The governor’s demand came five days after one of the company’s directors told The New York Times that the executives were given more than $600,000 for “exemplary” performance in handling several trying events. The company, New York City’s primary utility, said those events included the hurricane late last year that left hundreds of thousands of Con Edison customers without power for at least four days.

The governor appointed a panel, known as a Moreland Commission, to investigate how Con Edison and other utilities prepared for the hurricane and responded after it swept through the metropolitan region at the end of October.

On Monday, Mr. Cuomo sent a letter to Kevin Burke, the chairman and chief executive of Con Edison, stating that he would order utility regulators to look into the bonuses to ensure that they would not be charged to the company’s customers.

The governor followed up on Tuesday by announcing that he had asked Con Edison “to freeze the remaining executive bonuses until the Public Service Commission review is complete. I also urge Con Ed to fully cooperate with the Public Service Commission’s review so we can ensure ratepayers are protected.”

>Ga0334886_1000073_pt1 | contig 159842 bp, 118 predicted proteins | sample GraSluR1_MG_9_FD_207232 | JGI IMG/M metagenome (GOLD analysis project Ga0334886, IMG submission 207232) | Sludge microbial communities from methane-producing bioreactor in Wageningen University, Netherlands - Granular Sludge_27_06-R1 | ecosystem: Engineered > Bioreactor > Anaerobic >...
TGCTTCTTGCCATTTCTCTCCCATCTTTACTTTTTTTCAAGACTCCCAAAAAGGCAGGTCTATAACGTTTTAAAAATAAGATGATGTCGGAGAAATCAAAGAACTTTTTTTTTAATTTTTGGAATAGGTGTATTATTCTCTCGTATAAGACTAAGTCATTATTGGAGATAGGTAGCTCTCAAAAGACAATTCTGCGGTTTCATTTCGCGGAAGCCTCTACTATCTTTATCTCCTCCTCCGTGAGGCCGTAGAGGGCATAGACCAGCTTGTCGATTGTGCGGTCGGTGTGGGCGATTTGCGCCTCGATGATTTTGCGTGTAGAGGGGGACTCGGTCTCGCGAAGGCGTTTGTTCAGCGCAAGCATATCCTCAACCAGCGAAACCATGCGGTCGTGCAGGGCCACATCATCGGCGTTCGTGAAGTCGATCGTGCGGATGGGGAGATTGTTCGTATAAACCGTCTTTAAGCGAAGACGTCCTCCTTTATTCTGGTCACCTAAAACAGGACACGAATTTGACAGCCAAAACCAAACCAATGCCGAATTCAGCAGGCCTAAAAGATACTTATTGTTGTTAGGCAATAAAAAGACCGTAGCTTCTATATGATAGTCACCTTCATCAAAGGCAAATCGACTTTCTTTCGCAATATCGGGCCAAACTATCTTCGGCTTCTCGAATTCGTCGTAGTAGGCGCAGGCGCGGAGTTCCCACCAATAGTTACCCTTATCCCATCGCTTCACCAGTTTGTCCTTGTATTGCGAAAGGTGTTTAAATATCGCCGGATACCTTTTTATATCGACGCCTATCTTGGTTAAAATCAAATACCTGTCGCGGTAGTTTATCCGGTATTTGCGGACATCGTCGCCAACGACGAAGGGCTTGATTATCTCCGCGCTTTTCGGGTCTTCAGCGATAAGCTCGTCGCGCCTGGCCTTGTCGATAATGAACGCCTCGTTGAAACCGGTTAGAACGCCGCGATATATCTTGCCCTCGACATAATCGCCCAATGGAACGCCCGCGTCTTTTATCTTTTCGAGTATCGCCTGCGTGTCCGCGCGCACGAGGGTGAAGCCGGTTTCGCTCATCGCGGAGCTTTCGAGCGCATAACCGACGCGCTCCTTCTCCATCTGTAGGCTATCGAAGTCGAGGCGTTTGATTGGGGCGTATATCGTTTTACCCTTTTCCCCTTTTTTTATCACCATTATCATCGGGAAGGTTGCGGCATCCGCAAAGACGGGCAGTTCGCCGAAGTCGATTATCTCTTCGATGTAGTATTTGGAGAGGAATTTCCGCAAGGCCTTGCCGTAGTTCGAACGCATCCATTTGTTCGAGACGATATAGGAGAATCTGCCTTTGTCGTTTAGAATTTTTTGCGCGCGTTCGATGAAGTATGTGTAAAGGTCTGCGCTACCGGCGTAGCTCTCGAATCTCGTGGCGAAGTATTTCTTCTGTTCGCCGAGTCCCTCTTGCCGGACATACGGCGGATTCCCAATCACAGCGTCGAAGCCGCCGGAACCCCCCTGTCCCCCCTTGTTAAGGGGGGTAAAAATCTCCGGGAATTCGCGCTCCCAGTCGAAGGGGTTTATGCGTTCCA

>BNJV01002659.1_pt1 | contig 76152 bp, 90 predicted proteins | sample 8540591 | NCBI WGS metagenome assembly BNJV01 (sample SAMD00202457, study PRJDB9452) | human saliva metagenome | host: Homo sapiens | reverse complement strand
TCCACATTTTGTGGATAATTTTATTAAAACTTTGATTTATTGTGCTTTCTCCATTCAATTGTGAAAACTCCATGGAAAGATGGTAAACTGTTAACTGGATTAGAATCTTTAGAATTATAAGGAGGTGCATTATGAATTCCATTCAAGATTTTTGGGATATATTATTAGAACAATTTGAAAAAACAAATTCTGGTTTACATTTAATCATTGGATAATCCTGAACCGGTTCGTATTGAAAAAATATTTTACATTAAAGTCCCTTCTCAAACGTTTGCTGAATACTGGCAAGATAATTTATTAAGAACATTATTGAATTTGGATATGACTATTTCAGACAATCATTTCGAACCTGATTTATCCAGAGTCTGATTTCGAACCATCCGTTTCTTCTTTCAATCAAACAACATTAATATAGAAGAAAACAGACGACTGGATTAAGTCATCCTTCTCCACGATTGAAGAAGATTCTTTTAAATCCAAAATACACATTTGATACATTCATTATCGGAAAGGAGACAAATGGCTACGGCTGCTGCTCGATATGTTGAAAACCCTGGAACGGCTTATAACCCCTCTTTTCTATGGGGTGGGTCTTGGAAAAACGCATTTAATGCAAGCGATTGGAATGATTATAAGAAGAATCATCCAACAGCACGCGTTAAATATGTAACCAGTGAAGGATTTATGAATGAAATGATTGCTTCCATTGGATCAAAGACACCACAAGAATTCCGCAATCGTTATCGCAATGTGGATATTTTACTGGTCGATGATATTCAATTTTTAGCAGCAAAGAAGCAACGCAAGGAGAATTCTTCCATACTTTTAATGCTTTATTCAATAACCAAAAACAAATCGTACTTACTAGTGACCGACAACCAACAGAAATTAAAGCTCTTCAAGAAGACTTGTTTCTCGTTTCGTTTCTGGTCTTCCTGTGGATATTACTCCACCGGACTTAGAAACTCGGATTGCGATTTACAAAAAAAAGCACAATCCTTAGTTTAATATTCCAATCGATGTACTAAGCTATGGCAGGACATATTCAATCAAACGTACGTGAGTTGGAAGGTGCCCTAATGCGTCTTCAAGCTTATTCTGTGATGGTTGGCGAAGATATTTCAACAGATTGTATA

A spokesman for the company said that Mr. Burke had already agreed to return the extra bonus of $315,000 that the board of directors awarded him. That bonus had raised his total compensation for the year to $7.4 million, according to the company’s proxy statement.

The spokesman said on Tuesday that three other senior executives who had received extra bonuses would return theirs, too.

Craig Ivey, the company’s president, received an extra bonus of $146,100, raising his total compensation for the year to more than $3 million.
Robert Hoglund, the chief financial officer, got an extra bonus of $82,900 that took his total compensation to about $2.3 million. And Elizabeth D. Moore, the general counsel, got an extra bonus of $70,000 and total pay of more than $1.7 million.